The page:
Which Microsoft Office bit level is installed, 32 bit or 64 bit?
It’s easy to tell if the bit level of your installation is 32 bit or 64 bit. These instructions are applicable for any Office app (e.g., Word, Excel), but this example uses Word. In Word, Go to File > Account and click About Word. This will open the About Microsoft Word window. The top line contains the combined version and build number followed by either 64-bit or 32-bit.
3. How do I know if a silent install is needed?
Based on your answers to the previous questions, use the decision tree in Figure 1 to help you determine the appropriate Microsoft Access Database driver to install and determine if a silent install is needed.
If you do not need a silent install, use these instructions.
If you do need a silent install, use the steps under 4. How do I complete a silent install of the Microsoft Access Database Engine driver?
Important: If you are not sure whether a silent install is needed or if you have both 32-bit and 64-bit Microsoft products installed, download the Microsoft Access Database Engine 2016 Redistributable 64-bit driver (AccessDatabaseEngine_X64) from https://bit.ly/3sqSTVQ . To complete a silent install of this driver, follow these steps outlined under 4. How do I complete a silent install of the Microsoft Access Database Engine driver?
4. How do I complete a silent install of the Microsoft Access Database Engine driver?
Before beginning the following steps to complete a silent install of the Microsoft Access Database Engine driver, ensure that ArcGIS Pro is closed.
- To download the Microsoft Access Database Engine 2016 Redistributable driver, go to https://bit.ly/3sqSTVQ.
- Check the box next to accessdatabaseengine.exe, if your Office app is 32 bit. Check the box next to accessdatabaseengine._X64.exe,
if your Office app is 64 bit.
- Click Next to begin the download.
- On the local machine where ArcGIS Pro resides, create a new folder named MS_Driver off the root directory of the drive. Example: This PC > OSDisk (C:) > MS_Driver.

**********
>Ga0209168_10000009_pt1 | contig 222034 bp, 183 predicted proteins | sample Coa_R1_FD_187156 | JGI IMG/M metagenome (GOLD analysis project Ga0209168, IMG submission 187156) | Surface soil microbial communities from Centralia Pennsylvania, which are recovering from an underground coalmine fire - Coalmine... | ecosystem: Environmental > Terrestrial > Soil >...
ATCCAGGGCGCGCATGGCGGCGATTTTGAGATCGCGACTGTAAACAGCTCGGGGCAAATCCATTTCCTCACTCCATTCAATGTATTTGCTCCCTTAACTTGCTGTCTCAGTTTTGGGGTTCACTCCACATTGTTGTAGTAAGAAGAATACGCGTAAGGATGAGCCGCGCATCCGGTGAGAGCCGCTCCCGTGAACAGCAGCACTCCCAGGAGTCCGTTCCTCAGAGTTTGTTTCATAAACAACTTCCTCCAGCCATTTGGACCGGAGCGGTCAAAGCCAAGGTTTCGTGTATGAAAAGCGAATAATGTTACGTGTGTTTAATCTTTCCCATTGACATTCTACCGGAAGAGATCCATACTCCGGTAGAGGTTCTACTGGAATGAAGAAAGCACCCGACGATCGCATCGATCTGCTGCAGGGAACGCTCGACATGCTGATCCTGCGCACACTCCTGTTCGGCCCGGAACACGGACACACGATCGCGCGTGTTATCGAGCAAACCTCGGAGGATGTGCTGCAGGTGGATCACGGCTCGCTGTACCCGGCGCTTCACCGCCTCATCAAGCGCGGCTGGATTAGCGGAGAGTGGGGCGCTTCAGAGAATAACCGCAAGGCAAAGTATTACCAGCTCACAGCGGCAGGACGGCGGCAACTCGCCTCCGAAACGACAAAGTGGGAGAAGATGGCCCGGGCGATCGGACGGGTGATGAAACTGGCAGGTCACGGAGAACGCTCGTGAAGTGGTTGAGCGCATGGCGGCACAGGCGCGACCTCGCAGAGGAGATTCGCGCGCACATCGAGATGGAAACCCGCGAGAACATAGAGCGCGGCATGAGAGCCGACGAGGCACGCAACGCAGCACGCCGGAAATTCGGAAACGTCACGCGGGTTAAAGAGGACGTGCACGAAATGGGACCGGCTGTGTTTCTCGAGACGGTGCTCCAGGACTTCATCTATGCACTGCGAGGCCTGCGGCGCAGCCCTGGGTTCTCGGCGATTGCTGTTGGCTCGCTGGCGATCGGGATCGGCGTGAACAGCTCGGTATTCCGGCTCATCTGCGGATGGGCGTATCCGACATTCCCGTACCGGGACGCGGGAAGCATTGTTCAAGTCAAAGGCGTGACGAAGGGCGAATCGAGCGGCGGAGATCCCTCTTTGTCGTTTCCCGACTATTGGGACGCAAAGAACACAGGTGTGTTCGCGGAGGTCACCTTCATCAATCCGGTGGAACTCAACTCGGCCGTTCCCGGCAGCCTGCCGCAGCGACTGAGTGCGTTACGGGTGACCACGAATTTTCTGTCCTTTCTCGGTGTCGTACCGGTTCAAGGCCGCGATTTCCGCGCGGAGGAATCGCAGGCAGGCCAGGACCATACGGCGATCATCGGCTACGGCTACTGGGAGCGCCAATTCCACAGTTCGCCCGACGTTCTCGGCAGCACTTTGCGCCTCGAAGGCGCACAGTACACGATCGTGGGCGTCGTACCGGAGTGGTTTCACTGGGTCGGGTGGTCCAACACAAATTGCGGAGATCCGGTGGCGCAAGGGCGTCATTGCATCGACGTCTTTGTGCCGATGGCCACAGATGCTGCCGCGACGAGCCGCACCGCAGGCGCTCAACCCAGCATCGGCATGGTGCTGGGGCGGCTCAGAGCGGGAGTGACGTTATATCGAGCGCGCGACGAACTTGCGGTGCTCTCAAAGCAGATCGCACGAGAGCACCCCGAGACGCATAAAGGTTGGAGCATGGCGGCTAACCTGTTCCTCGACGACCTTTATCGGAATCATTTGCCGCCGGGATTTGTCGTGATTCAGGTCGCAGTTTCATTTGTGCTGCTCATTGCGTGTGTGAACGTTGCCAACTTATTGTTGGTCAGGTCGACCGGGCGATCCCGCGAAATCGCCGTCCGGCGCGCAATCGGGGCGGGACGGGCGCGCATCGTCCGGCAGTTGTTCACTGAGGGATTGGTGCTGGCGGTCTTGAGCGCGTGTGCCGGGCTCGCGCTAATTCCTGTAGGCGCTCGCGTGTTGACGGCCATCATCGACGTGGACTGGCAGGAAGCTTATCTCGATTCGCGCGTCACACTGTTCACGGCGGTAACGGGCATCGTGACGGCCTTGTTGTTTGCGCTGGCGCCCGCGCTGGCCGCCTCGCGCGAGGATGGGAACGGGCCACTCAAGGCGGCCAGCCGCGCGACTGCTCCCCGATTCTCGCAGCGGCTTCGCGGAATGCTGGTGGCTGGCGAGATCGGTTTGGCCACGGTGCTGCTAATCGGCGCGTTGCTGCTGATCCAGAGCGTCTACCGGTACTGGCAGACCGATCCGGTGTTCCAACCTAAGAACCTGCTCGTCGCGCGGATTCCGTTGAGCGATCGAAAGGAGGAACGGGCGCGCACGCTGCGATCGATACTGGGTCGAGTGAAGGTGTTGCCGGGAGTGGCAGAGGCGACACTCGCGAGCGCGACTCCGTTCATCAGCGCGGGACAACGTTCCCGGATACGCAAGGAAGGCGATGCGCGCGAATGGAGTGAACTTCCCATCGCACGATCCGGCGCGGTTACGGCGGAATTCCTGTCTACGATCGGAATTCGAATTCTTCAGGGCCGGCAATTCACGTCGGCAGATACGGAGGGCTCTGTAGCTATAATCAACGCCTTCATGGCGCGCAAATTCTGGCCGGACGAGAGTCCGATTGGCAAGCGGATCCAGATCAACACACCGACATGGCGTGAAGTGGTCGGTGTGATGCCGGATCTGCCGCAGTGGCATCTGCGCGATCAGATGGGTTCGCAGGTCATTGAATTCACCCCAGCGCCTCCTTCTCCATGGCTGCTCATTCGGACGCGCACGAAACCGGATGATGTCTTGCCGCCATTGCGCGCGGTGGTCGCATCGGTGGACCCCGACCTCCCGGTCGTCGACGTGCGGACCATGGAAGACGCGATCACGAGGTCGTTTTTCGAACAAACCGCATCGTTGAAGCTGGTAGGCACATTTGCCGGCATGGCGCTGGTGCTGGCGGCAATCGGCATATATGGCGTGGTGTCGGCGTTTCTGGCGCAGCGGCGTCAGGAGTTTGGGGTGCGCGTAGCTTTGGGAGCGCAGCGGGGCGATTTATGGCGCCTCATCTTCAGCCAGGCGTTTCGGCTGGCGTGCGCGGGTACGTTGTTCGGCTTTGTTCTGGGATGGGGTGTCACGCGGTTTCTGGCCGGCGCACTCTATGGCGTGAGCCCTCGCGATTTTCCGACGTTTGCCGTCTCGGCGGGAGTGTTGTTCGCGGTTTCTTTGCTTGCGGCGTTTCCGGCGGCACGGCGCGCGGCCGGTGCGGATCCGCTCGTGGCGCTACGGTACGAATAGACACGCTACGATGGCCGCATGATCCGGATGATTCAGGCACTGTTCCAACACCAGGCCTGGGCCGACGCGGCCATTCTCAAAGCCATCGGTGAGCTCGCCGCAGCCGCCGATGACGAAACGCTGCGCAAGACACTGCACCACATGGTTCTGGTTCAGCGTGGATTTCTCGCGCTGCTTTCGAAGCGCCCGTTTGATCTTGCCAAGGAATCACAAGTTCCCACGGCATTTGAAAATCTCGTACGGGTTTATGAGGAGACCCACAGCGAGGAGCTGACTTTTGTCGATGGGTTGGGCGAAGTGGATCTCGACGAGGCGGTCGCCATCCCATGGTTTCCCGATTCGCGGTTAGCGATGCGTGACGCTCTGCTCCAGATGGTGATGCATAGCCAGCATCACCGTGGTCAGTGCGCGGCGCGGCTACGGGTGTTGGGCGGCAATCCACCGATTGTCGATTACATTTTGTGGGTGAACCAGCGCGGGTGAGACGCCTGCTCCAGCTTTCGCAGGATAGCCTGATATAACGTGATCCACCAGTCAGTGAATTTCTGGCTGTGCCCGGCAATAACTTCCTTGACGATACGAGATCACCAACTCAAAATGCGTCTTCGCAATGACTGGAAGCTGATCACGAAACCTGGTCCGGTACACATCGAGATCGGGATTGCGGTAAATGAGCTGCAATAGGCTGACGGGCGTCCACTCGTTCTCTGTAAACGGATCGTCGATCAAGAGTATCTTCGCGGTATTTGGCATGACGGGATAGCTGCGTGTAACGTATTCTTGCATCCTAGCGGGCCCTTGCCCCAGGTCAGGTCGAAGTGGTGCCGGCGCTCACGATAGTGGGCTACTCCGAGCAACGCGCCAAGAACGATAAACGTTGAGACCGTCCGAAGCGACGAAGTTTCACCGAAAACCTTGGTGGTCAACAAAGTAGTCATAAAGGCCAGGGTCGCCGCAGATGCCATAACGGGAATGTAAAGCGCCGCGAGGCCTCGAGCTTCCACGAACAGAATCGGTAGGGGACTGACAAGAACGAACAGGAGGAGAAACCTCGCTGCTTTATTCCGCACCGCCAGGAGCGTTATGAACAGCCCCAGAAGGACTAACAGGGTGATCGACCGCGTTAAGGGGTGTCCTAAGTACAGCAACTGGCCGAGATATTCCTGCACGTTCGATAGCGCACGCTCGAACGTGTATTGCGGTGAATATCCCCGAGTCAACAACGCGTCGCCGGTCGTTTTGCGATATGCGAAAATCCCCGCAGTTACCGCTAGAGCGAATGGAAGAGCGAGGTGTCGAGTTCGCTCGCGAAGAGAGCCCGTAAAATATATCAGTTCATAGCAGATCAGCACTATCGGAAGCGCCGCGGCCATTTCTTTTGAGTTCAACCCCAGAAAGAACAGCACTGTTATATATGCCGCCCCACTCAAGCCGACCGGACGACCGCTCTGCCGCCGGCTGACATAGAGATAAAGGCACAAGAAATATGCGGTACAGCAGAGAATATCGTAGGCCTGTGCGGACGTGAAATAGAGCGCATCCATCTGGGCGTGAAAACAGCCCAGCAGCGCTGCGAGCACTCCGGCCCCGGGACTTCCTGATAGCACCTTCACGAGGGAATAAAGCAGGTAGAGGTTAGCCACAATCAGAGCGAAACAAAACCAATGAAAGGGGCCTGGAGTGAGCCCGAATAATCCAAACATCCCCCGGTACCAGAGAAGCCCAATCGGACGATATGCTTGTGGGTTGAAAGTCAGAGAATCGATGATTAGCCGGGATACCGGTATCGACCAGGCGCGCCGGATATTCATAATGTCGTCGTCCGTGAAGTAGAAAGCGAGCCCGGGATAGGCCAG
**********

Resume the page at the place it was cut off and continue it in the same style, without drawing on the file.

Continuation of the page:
In the Windows taskbar Search box, type cmd into the search box. You will see Command Prompt appear in the Search window. Click the Run as administrator option displayed on the right side of the Search window.
From the Command Prompt, provide the full path of the Microsoft Access Database Engine driver .exe file stored locally on your machine and add /quiet. Hit the Enter key to run this as a silent install.
In this example, the full path of the 32-bit driver .exe file run as a silent install would be
In this example, the full path of the 64-bit driver .exe file run as a silent install would be
To verify that the driver was installed successfully, in the taskbar search box, type Add or remove programs and select Add or remove programs System settings from the search results. In the Apps & features pane, search for Microsoft Access database engine 2016 to locate the driver and verify that it has been installed.
Open ArcGIS Pro. From the Catalog pane, click and expand Folders. Right-click Folders and select Add Folder Connection. Browse, type, or copy the full path to the folder on your local or network computer that contains the Excel files you want to display in ArcGIS Pro. Click OK. The folder connection appears in the Catalog pane in the Folders category.
Click an Excel (.xlsx) file to expand the workbook and display one or more worksheets.
Tip: When accessed from ArcGIS Pro, a worksheet is shown as a separate table with a dollar sign ($) displayed at the end of the worksheet name. Spaces in worksheet names will be replaced by underscores.
Some Final Notes
Remember, when creating and maintaining data in Excel that you will use in ArcGIS Pro, some data preparation is typically necessary to ensure that data is correctly identified by ArcGIS Pro. Read the documentation at https://bit.ly/3C12LZu to learn the limitations of this data source and https://bit.ly/3C4djY4 to learn best practices when using data in Excel files. Now that you can work with Excel files in ArcGIS Pro, an entirely new treasure trove of data has been opened to you. What will you do with your newfound powers?